Terrorism in the Philippines

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Terrorism in the Philippines

Filipinos Burned Bodies of Soldiers at Balangiga

Newspaper article

By: New York Times

Date: October 3, 1901

Source: New York Times

About the Author: The New York Times, a daily newspaper founded in 1851, has over one million subscribers and is distributed nationally.


The Philippine-American War, an outgrowth of the Spanish-American War, began on February 4, 1899, and officially ended on July 4, 1902. When the United States government declared war on Spain in the spring of 1898, American forces quickly defeated the Spanish in the Philippines. Spain had ruled the Philippines for nearly three hundred years but, under the Treaty of Paris of December 10, 1898, agreed to turn over ownership of the nearly 7,000 islands to the victorious United States for $20 million.

The U.S. Senate approved annexation of the Philippines in February 1899. As American intentions became clear in the weeks preceding the Senate vote, Filipino revolutionary leader Emilio Aguinaldo declared the independence of his country and ordered his soldiers to fight American troops. In the spring of 1899, Aguinaldo switched from a formal style of fighting to guerilla warfare. In 1901, after enormous military efforts, prolonged guerilla warfare, and massive casualties on both sides, U.S. forces captured Aguinaldo and effectively smashed the Filipino insurrection. Aguinaldo issued a proclamation accepting the sovereignty of the United States on April 19, 1901.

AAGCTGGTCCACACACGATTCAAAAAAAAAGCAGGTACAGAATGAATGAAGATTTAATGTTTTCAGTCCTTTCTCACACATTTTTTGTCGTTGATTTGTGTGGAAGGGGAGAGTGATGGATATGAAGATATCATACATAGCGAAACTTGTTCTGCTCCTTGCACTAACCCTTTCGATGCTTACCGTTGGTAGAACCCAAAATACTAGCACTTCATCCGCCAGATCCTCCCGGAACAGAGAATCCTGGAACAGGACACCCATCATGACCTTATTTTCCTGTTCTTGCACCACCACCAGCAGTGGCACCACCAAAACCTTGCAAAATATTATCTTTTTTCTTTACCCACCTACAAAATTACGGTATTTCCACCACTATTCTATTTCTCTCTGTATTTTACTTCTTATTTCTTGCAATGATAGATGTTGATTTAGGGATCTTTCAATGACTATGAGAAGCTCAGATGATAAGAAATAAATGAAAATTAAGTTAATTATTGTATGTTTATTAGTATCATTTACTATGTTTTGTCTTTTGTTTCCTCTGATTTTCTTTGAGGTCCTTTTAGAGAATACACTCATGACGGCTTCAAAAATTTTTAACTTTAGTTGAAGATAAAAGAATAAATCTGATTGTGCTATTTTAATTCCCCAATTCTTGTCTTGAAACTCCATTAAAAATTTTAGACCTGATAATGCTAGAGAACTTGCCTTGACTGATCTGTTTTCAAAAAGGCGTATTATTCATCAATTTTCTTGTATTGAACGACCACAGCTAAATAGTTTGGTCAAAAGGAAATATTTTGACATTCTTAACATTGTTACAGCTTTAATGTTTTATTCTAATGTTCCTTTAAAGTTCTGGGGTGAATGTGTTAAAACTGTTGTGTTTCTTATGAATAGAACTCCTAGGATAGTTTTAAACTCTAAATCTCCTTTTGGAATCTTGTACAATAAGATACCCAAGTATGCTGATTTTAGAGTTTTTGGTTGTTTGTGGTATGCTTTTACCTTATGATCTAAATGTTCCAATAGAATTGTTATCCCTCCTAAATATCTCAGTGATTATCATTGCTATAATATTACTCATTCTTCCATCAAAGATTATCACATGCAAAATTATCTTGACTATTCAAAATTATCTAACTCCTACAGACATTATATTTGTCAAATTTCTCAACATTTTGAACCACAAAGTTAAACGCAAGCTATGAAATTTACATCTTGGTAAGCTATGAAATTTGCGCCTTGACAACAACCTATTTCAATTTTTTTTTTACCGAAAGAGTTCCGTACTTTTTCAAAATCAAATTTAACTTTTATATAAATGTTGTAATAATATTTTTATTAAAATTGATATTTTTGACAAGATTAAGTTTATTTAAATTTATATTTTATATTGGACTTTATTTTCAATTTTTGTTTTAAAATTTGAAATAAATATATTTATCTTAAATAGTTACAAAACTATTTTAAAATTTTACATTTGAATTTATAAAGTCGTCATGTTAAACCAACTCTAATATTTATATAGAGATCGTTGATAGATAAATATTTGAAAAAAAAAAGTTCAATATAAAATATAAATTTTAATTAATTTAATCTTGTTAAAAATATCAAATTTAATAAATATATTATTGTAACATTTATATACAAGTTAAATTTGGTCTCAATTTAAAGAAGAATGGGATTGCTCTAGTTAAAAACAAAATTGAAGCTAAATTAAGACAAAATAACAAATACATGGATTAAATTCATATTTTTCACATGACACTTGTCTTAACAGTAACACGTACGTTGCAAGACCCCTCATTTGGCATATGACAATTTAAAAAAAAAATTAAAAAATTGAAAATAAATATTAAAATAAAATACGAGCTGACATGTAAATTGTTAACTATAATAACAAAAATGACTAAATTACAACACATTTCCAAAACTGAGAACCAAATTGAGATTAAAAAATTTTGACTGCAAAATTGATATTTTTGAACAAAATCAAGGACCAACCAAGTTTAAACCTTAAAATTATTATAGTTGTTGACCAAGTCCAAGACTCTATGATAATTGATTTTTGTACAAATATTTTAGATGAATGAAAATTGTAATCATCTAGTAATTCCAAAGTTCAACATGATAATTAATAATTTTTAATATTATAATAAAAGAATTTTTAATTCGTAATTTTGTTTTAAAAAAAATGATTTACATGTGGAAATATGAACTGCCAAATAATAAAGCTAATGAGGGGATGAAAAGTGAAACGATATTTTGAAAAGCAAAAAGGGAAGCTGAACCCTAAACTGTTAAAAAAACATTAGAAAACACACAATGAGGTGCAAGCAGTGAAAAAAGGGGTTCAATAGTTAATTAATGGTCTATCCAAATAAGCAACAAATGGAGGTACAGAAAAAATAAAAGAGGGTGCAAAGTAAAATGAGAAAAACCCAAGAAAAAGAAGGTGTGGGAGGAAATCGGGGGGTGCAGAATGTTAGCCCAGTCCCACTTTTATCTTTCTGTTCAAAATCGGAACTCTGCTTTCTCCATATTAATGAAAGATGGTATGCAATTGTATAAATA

A few Filipinos continued to fight after Aguinaldo's surrender. In the most famous case, supposedly loyal Filipinos on the island of Samar carried out a gruesome massacre of fifty-four American soldiers of Company C at Balangiga. Company C consisted of seventy-one men and three officers, most of whom had seen service in China, Cuba, and Northern Luzon in the Philippines. The company was led by Captain Thomas Connell, with Lieutenant E. C. Bumpus as second in command. In Balangiga, the outfit engaged in routine duties, including the cleanup of garbage by one hundred male conscripts. Later, eighty additional Filipinos from the nearby hills were added to the work force on recommendation of the town mayor. Unknown to the Americans, these eighty men were highly trained Filipino "bolomen," or soldiers, skilled in the use of cane cutting knives.

On the night of September 27, 1901, American sentries at Balangiga were surprised by the unusual number of women hurrying to church. They were all heavily clothed, which was unusual, and many carried small coffins. Inside all of the coffins were bolo knives. At 6:20 a.m. that morning, Pedro Sanchez, the Filipino chief of police, lined up the eighty laborers to start their daily cleanup of the town. Company C, already awake, was having breakfast at the mess tents. Sanchez walked behind an American sentry, grabbed the soldier's rifle, and brought the butt down on his head. Sanchez then fired the rifle and yelled out a signal. The church bell began to ring as conch shell whistles blew from the edge of the jungle. Bolomen then poured out of the church doors as the laborers suddenly turned on the soldiers and began chopping at them with bolos, picks, and shovels. A small group of American soldiers, a number of them wounded, were able to secure their rifles and fight back, killing some 250 Filipinos. Of the company's original complement, forty-eight were killed or unaccounted for, twenty-two were wounded, and only four were unharmed. The survivors managed to escape to the American garrison in Basey.